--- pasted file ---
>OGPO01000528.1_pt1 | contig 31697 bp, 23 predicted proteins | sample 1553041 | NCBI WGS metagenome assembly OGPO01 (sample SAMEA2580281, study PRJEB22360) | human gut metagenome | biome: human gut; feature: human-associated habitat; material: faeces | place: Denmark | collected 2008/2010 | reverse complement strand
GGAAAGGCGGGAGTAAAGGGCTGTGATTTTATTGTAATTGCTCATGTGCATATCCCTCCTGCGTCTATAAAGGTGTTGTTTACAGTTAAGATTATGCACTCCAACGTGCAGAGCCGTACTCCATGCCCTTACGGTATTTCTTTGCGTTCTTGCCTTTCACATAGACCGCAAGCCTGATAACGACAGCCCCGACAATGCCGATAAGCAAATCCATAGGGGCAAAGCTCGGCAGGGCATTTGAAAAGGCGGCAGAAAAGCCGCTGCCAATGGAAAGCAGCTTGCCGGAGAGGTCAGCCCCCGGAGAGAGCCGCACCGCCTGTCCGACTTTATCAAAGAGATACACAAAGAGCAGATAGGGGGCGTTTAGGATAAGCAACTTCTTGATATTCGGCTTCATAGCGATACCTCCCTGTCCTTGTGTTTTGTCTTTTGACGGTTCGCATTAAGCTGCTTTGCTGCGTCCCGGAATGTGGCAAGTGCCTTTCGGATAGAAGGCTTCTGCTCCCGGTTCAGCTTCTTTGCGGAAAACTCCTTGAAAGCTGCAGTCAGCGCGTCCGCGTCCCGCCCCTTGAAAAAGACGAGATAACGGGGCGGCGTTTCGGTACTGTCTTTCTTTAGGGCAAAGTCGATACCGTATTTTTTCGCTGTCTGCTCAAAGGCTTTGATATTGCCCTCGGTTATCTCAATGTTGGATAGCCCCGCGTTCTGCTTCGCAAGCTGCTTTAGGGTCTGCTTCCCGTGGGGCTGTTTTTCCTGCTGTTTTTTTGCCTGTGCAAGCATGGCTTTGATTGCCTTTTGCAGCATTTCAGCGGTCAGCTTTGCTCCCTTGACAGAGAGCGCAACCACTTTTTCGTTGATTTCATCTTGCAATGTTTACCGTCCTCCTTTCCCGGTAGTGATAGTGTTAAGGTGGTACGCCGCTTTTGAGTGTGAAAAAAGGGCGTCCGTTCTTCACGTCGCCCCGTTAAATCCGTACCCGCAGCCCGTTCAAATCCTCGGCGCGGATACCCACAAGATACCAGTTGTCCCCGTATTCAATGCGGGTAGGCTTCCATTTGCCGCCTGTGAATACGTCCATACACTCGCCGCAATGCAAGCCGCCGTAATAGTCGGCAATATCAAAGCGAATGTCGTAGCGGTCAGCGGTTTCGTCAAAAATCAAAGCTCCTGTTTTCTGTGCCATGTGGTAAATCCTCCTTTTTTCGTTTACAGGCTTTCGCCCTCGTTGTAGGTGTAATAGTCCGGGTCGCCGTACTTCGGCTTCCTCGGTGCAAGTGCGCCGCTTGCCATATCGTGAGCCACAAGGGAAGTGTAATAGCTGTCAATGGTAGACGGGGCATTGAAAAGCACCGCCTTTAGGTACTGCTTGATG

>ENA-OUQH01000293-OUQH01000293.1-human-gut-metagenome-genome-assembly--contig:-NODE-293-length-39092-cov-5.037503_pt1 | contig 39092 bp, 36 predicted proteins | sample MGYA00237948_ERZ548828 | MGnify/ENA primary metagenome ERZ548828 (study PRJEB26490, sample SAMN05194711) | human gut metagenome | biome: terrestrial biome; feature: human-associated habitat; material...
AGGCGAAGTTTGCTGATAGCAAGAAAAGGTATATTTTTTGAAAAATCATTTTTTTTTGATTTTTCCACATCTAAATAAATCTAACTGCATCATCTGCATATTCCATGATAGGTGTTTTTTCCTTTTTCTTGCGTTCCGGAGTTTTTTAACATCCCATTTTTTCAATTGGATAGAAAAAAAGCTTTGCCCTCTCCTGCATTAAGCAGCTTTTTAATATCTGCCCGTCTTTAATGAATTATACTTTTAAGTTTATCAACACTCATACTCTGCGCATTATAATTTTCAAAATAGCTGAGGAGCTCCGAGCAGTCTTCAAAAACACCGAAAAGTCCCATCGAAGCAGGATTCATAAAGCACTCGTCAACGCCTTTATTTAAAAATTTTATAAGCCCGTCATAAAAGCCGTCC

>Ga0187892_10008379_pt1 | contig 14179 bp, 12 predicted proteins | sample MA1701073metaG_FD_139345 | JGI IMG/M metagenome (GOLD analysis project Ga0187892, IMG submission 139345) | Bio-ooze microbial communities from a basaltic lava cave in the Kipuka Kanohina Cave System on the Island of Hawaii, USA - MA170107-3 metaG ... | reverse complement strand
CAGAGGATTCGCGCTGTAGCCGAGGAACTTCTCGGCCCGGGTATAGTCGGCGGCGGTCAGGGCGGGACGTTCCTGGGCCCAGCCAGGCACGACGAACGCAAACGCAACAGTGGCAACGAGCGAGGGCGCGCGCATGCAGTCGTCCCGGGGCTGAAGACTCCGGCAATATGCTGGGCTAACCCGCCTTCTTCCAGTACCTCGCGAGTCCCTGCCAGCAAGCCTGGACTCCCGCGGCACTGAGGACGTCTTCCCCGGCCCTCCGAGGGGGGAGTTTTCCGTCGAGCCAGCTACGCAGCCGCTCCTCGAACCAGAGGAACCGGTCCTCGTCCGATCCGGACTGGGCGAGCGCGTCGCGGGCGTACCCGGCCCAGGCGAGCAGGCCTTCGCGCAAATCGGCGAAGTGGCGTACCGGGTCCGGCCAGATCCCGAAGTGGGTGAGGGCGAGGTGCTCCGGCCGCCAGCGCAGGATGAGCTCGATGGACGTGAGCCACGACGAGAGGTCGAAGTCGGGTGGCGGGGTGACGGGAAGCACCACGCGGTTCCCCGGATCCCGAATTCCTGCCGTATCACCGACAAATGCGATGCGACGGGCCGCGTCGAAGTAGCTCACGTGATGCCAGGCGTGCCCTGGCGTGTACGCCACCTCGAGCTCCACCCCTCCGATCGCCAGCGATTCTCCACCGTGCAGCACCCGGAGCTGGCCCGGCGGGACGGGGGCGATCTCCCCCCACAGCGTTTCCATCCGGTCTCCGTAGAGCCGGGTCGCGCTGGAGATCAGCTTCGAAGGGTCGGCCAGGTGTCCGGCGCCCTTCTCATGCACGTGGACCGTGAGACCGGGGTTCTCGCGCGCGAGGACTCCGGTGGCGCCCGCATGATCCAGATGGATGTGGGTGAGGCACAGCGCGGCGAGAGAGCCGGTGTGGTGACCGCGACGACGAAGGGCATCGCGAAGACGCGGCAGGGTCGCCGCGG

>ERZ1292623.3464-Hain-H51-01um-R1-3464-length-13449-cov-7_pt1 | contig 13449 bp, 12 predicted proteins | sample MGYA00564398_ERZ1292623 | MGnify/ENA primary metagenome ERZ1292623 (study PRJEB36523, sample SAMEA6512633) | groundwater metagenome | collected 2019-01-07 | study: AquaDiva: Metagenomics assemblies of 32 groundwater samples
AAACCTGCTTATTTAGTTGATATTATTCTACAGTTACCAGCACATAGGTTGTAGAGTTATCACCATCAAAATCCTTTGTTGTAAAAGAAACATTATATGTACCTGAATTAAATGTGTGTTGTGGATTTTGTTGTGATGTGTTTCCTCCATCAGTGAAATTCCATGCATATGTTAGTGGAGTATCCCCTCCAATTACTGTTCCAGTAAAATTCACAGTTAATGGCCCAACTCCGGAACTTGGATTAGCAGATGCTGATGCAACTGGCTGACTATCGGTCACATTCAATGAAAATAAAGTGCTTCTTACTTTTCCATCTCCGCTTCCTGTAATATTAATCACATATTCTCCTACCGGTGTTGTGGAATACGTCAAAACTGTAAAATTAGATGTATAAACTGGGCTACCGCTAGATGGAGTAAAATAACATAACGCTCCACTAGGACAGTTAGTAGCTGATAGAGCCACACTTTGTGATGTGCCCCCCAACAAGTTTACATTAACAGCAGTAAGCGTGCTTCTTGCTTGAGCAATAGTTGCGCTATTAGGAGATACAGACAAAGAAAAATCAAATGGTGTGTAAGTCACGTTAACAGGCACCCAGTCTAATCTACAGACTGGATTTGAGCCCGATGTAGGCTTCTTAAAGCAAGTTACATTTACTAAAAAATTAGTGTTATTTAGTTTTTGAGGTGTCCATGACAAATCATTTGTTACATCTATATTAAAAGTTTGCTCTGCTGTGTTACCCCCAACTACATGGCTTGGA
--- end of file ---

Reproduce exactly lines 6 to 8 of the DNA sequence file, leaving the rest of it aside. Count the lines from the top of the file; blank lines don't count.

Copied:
CAGAGGATTCGCGCTGTAGCCGAGGAACTTCTCGGCCCGGGTATAGTCGGCGGCGGTCAGGGCGGGACGTTCCTGGGCCCAGCCAGGCACGACGAACGCAAACGCAACAGTGGCAACGAGCGAGGGCGCGCGCATGCAGTCGTCCCGGGGCTGAAGACTCCGGCAATATGCTGGGCTAACCCGCCTTCTTCCAGTACCTCGCGAGTCCCTGCCAGCAAGCCTGGACTCCCGCGGCACTGAGGACGTCTTCCCCGGCCCTCCGAGGGGGGAGTTTTCCGTCGAGCCAGCTACGCAGCCGCTCCTCGAACCAGAGGAACCGGTCCTCGTCCGATCCGGACTGGGCGAGCGCGTCGCGGGCGTACCCGGCCCAGGCGAGCAGGCCTTCGCGCAAATCGGCGAAGTGGCGTACCGGGTCCGGCCAGATCCCGAAGTGGGTGAGGGCGAGGTGCTCCGGCCGCCAGCGCAGGATGAGCTCGATGGACGTGAGCCACGACGAGAGGTCGAAGTCGGGTGGCGGGGTGACGGGAAGCACCACGCGGTTCCCCGGATCCCGAATTCCTGCCGTATCACCGACAAATGCGATGCGACGGGCCGCGTCGAAGTAGCTCACGTGATGCCAGGCGTGCCCTGGCGTGTACGCCACCTCGAGCTCCACCCCTCCGATCGCCAGCGATTCTCCACCGTGCAGCACCCGGAGCTGGCCCGGCGGGACGGGGGCGATCTCCCCCCACAGCGTTTCCATCCGGTCTCCGTAGAGCCGGGTCGCGCTGGAGATCAGCTTCGAAGGGTCGGCCAGGTGTCCGGCGCCCTTCTCATGCACGTGGACCGTGAGACCGGGGTTCTCGCGCGCGAGGACTCCGGTGGCGCCCGCATGATCCAGATGGATGTGGGTGAGGCACAGCGCGGCGAGAGAGCCGGTGTGGTGACCGCGACGACGAAGGGCATCGCGAAGACGCGGCAGGGTCGCCGCGG

>ERZ1292623.3464-Hain-H51-01um-R1-3464-length-13449-cov-7_pt1 | contig 13449 bp, 12 predicted proteins | sample MGYA00564398_ERZ1292623 | MGnify/ENA primary metagenome ERZ1292623 (study PRJEB36523, sample SAMEA6512633) | groundwater metagenome | collected 2019-01-07 | study: AquaDiva: Metagenomics assemblies of 32 groundwater samples
AAACCTGCTTATTTAGTTGATATTATTCTACAGTTACCAGCACATAGGTTGTAGAGTTATCACCATCAAAATCCTTTGTTGTAAAAGAAACATTATATGTACCTGAATTAAATGTGTGTTGTGGATTTTGTTGTGATGTGTTTCCTCCATCAGTGAAATTCCATGCATATGTTAGTGGAGTATCCCCTCCAATTACTGTTCCAGTAAAATTCACAGTTAATGGCCCAACTCCGGAACTTGGATTAGCAGATGCTGATGCAACTGGCTGACTATCGGTCACATTCAATGAAAATAAAGTGCTTCTTACTTTTCCATCTCCGCTTCCTGTAATATTAATCACATATTCTCCTACCGGTGTTGTGGAATACGTCAAAACTGTAAAATTAGATGTATAAACTGGGCTACCGCTAGATGGAGTAAAATAACATAACGCTCCACTAGGACAGTTAGTAGCTGATAGAGCCACACTTTGTGATGTGCCCCCCAACAAGTTTACATTAACAGCAGTAAGCGTGCTTCTTGCTTGAGCAATAGTTGCGCTATTAGGAGATACAGACAAAGAAAAATCAAATGGTGTGTAAGTCACGTTAACAGGCACCCAGTCTAATCTACAGACTGGATTTGAGCCCGATGTAGGCTTCTTAAAGCAAGTTACATTTACTAAAAAATTAGTGTTATTTAGTTTTTGAGGTGTCCATGACAAATCATTTGTTACATCTATATTAAAAGTTTGCTCTGCTGTGTTACCCCCAACTACATGGCTTGGA